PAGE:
Heracleion

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Heracleion
Canopus menouthis herakleion.jpg
Map of Nile Delta showing ancient Canopus, Heracleion, and Menouthis
Heracleion is located in Egypt
Heracleion
Shown within Egypt
Locationnear Alexandria, Egypt
Coordinates31°18′15″N 30°06′02″E / 31.30417°N 30.10056°E / 31.30417; 30.10056Coordinates: 31°18′15″N 30°06′02″E / 31.30417°N 30.10056°E / 31.30417; 30.10056

Heracleion (Ancient Greek: Ἡράκλειον), also known by its Egyptian name Thonis (Ancient Egyptian: Tȝ-ḥn.t, Coptic: ⲧϩⲱⲛⲓ, Ancient Greek: Θῶνις)[1] and sometimes called Thonis-Heracleion, was an ancient Egyptian city located near the Canopic Mouth of the Nile, about 32 km northeast of Alexandria. Its ruins are located in Abu Qir Bay, currently 2.5 km off the coast, under 10 m (30 ft) of water.[2] A stele found on the site indicates that it was one single city known by both its Egyptian and Greek names.[3] Its legendary beginnings go back to as early as the 12th century BC, and it is mentioned by ancient Greek historians. Its importance grew particularly during the waning days of the Pharaohs.[4]

Legendary beginnings[edit]

Heracleion is mentioned by many chroniclers in antiquity, including Herodotus, Strabo and Diodorus.[3] The city was said by Herodotus to have been visited by Paris and Helen of Troy[5] before the Trojan war began.[6] They sought refuge there on their flight from the jealous Menelaus,[3] but were rebuffed by Thonis, the watchman at the entrance to the Nile.[7] Alternatively it was believed[by whom?] that Menelaus and Helen had stayed there, accommodated by the noble Egyptian Thon[8] and his wife Polydamna. The 2nd century BC Greek poet Nicander wrote that Menelaus’s helmsman, Canopus, was bitten by a viper on the sands of Thonis.[4] According to Herodotus, a great temple was built at the spot where Heracles first arrived in Egypt.[6] The story of Heracles' visit resulted in the Greeks calling the city by the Greek name Heracleion rather than its original Egyptian name Thonis.[citation needed]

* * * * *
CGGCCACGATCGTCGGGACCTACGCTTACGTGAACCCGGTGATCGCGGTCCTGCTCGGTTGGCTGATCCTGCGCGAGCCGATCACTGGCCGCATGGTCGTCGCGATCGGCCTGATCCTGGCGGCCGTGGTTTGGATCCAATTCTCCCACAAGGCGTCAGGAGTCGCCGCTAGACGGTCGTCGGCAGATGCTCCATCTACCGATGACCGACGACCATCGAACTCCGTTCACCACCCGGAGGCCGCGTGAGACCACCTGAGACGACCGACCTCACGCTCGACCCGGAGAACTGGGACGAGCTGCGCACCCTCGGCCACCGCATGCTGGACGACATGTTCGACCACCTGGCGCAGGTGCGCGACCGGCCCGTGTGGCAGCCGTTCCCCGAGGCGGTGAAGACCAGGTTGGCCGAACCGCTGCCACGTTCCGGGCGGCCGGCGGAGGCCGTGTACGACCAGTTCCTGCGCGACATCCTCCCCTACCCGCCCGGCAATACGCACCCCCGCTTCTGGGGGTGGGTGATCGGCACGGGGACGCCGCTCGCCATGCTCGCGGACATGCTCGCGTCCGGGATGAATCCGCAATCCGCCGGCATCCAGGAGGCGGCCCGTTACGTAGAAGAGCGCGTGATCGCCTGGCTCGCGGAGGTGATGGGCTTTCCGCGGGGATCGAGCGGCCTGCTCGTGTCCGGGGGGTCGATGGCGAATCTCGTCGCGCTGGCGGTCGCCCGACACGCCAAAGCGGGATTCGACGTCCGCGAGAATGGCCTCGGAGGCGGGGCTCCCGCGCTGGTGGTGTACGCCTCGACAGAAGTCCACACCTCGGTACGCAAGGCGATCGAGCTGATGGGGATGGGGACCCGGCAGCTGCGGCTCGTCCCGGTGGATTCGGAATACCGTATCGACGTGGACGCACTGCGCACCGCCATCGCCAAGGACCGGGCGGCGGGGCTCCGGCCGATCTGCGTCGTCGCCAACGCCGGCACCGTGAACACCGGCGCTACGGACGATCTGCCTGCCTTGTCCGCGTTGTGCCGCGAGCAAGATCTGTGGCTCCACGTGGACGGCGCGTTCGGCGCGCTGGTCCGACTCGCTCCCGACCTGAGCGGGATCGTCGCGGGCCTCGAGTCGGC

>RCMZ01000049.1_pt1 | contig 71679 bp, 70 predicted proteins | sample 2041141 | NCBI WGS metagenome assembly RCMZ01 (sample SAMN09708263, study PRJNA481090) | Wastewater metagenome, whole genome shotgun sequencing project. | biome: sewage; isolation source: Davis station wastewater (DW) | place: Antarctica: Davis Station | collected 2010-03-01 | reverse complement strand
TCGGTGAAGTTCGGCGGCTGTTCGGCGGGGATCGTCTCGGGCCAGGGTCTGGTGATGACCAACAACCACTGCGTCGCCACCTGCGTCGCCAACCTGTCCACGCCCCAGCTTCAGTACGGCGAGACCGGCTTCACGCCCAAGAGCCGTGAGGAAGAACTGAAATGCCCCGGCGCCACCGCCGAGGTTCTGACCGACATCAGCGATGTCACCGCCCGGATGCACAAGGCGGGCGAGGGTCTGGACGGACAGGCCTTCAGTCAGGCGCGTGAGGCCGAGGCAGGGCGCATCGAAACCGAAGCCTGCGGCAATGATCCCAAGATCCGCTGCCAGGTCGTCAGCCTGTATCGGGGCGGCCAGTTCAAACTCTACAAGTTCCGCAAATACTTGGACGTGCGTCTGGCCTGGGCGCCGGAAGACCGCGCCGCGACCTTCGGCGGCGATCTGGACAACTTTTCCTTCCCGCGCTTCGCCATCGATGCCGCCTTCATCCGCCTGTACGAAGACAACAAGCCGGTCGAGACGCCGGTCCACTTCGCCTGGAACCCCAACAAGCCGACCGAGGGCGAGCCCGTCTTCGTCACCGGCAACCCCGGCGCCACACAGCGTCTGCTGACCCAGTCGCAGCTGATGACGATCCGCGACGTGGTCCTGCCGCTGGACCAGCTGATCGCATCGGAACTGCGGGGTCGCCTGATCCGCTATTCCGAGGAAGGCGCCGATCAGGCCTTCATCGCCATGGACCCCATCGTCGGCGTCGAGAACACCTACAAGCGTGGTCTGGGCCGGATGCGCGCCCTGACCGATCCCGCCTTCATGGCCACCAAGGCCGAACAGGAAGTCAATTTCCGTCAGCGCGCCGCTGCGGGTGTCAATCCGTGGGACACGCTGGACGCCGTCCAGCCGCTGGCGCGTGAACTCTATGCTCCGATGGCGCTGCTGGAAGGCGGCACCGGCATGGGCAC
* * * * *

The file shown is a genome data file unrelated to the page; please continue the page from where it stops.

History[edit]

Heracleion was originally built on some adjoining islands in the Nile Delta. It was intersected by canals[4] with a number of harbors and anchorages. Its wharves, temples and tower-houses were linked by ferries, bridges, and pontoons. The city was an emporion (trading port)[3] and in the Late Period of ancient Egypt it was the country's main port for international trade[4] and collection of taxes. It had a sister city, Naucratis, which was another trading port lying 72 km (45 mi) further up the Nile. Goods were transferred inland via Naucratis, or they were transported via the Western Lake and through a water channel to the nearby town of Canopus for onward distribution.[3]